Sen. Heller faces a tough reelection: Inside Elections rates the race a Toss-up.

Heller released a statement in response to the ad referring to Packard as a “Democrat operative” in the first sentence, and included a link to her professional website.

Packard described the statement as personal attack.

“I had to go through 6 months of chemotherapy and a month of radiation while fighting MY OWN Senator to keep my care,” she tweeted.

Heller “is trying to intimidate me,” Packard said in an interview. “He’s talking to his base. He has no answer for his tax cuts to billionaires and taking health care away from millions of people so he’s attacking the people who would have suffered from his decisions.”

The Heller campaign declined to explain on the record its claim that Packard is a Democratic operative.

Packard serves as a consultant to progressive causes and Democratic campaigns, but says she hasn’t done paid work in Nevada for years. She currently consults for Protect Our Care.

Protect Our Care says it serves as a “dedicated war room for the ACA,” but it’s structured as a branch of the Sixteen Thirty Fund, a 501(c)(4) that does not disclose its donors, public records show.

In another election cycle, Heller’s dismissal of Packard as a partisan might not have made waves. But polls show health care is a top-of-mind issue heading into Election Day, especially protections for pre-existing conditions, and Packard’s story of fearing the loss of her health care coverage as she battled cancer has resonated online. 

“Insurance companies will cut you off or deny coverage if there are no laws protecting you,” Packard said. “They’re a for-profit business and it’s not profitable to provide care for someone with a lot of medical needs.”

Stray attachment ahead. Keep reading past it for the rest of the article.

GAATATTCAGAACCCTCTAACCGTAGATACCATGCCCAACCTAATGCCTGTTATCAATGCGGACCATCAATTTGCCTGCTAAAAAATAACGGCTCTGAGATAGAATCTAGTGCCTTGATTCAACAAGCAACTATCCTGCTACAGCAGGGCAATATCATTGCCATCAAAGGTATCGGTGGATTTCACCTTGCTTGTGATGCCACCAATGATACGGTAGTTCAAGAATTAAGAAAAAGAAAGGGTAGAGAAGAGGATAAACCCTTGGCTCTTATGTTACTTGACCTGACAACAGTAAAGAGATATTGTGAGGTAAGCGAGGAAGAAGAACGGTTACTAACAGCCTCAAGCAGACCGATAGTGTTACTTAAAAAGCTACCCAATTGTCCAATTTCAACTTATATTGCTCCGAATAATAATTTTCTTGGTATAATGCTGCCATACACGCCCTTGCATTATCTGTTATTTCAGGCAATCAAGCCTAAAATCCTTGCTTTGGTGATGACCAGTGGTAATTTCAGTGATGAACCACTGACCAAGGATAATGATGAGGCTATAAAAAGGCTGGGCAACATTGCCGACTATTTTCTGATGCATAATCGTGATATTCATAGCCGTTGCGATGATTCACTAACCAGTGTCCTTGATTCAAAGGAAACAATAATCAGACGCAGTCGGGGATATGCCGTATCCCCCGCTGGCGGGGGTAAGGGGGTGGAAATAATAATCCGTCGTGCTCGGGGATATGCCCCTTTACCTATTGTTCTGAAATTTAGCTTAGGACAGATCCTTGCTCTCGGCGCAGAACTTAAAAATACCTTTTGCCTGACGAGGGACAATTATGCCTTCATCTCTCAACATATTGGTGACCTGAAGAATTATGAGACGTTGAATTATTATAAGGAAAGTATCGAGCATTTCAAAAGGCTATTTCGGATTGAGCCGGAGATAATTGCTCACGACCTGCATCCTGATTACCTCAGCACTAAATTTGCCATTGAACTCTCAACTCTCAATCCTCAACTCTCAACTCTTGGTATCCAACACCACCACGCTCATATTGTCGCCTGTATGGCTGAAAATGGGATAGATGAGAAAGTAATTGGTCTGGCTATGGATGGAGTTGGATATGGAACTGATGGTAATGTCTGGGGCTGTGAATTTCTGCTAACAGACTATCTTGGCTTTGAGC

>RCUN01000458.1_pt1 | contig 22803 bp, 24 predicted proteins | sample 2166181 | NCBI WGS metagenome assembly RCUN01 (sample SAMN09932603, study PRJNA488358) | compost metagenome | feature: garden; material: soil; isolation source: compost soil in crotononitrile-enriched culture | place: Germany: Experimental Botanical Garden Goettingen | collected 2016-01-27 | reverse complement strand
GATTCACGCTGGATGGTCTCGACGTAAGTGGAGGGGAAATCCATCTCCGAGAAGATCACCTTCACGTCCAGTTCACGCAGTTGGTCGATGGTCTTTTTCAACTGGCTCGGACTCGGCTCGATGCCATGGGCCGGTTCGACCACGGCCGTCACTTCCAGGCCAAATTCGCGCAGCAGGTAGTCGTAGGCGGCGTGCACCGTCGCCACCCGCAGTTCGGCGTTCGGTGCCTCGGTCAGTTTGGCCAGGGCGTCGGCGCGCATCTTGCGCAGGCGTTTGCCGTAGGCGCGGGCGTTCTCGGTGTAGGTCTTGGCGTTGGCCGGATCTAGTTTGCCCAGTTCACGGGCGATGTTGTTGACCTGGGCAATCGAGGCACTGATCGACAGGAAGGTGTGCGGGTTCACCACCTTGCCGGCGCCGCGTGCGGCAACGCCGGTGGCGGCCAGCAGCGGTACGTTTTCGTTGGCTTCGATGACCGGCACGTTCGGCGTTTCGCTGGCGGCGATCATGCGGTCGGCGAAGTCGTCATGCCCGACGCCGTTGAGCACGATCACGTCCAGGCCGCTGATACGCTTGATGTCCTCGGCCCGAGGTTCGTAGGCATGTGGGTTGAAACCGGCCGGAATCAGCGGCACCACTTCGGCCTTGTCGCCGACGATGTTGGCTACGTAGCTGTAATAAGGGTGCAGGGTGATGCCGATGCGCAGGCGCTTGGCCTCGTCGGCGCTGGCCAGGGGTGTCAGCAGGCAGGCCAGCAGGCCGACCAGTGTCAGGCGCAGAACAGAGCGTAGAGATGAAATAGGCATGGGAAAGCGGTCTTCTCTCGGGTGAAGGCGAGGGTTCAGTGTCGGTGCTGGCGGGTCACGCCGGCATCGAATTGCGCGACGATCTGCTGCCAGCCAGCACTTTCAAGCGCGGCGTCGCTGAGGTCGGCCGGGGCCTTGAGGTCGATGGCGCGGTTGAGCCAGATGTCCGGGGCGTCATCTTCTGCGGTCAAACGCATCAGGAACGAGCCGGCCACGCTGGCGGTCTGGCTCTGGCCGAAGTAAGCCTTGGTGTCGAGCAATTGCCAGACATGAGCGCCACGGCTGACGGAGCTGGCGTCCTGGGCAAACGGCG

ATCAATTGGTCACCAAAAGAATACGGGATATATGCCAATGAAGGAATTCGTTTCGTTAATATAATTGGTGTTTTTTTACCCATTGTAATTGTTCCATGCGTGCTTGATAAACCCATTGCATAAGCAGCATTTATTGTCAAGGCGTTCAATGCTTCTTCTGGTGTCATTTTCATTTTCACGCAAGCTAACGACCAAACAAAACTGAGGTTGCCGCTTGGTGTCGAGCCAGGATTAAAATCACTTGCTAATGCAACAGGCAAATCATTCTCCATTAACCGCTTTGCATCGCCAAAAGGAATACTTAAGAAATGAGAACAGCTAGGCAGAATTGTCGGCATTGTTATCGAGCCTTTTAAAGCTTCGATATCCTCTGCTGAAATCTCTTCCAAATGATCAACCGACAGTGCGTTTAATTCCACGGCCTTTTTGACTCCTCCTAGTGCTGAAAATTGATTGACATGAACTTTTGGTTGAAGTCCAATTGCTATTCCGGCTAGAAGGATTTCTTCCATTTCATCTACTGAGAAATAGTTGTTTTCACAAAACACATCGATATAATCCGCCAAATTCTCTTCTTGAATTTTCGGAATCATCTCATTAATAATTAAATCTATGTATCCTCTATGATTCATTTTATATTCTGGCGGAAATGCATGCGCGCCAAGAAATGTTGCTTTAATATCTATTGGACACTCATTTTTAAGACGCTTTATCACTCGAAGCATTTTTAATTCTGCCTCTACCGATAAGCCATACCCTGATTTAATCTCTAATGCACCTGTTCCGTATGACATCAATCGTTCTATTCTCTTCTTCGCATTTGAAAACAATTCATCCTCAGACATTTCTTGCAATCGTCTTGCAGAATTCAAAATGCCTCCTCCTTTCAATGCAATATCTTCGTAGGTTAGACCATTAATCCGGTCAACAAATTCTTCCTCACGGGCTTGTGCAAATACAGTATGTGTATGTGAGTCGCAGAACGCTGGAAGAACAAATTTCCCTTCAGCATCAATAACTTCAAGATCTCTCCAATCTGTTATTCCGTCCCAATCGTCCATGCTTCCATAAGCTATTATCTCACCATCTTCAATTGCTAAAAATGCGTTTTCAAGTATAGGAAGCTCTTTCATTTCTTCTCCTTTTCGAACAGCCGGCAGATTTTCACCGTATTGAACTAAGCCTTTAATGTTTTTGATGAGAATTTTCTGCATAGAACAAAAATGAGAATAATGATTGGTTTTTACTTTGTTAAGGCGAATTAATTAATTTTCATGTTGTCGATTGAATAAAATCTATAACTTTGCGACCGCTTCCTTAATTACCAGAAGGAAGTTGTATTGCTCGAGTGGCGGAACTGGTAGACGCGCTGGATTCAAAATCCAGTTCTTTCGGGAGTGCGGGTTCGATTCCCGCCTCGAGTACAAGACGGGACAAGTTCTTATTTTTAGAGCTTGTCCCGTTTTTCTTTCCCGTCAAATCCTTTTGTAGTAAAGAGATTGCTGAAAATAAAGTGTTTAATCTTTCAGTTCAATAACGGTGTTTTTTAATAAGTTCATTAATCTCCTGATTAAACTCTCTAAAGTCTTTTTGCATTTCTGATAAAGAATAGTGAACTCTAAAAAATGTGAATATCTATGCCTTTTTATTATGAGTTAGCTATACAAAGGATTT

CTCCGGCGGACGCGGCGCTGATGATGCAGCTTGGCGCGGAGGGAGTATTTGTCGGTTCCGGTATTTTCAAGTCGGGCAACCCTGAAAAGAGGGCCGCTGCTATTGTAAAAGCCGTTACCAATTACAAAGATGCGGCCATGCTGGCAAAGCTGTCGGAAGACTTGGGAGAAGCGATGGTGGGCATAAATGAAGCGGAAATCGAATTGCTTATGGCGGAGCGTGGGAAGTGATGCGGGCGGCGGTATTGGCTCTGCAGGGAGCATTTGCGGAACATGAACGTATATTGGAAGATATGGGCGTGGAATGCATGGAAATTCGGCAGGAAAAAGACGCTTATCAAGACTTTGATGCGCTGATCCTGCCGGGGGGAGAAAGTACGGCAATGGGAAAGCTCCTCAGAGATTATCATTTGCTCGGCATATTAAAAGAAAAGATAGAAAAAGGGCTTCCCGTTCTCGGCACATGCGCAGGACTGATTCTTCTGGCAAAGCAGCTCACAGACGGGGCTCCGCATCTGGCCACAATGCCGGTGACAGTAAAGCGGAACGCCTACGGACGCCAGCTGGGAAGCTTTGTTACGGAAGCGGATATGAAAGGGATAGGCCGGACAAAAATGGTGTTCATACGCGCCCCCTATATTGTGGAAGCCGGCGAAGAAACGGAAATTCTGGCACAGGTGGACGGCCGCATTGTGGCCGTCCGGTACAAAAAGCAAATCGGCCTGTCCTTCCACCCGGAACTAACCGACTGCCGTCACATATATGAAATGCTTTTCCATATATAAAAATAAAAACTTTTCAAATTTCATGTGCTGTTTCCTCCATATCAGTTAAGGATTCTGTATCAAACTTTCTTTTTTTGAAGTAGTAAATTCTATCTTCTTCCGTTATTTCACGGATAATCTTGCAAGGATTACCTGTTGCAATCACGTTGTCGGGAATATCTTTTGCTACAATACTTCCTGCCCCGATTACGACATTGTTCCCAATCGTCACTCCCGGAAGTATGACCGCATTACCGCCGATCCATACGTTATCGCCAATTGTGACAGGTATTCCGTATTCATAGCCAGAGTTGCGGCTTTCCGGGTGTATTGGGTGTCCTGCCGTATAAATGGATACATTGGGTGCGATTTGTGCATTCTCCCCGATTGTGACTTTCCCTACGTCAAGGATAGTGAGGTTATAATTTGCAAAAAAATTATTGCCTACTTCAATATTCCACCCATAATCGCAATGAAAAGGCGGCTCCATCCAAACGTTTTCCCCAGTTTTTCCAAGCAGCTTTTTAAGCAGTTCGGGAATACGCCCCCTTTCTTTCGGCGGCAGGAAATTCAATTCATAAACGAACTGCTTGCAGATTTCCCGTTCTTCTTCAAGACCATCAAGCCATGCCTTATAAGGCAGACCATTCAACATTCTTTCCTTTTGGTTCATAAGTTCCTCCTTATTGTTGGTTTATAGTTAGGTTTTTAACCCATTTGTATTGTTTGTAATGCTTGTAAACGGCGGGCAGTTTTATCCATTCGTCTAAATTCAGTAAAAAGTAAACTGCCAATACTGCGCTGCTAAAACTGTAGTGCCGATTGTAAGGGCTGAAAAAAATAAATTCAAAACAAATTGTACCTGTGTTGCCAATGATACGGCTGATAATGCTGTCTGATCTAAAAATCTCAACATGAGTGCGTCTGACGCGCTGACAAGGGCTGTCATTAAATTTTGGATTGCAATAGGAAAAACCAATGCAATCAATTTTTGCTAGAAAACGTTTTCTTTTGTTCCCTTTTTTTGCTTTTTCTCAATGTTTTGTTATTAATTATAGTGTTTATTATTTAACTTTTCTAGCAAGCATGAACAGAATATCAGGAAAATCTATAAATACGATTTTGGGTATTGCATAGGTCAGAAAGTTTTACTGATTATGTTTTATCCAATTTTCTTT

Republican operatives have alleged that Packard worked as a tracker at Heller events last year. Packard said that allegation is untrue.

Packard said that she was treated for cancer with chemotherapy for six months beginning in May of last year, which deteriorates the immune system. She described the claim that a person could simultaneously work as a tracker as “weird.”

“Pretty much I only left the house last year during treatment to see doctors, get groceries, or to speak at events and protests,” Packard said. “Going around the state into masses of people in a fragile medical state is just a dumb idea.”

Harrington expressed dismay at Heller’s campaign for its response to Packard’s advocacy.

“Laura Packard is a young woman who experienced one of the most unimaginably horrible things a person can experience when she walked into a doctor’s appointment thinking she had bronchitis and walked out with a cancer diagnosis,” she said. “Whatever her vocation, if you can’t see her humanity from day one, and see her as the constituent of [Heller’s] that she is, that’s really appalling.”

 All You Ever Wanted to Know About Health Care Ahead of the 2018 Midterms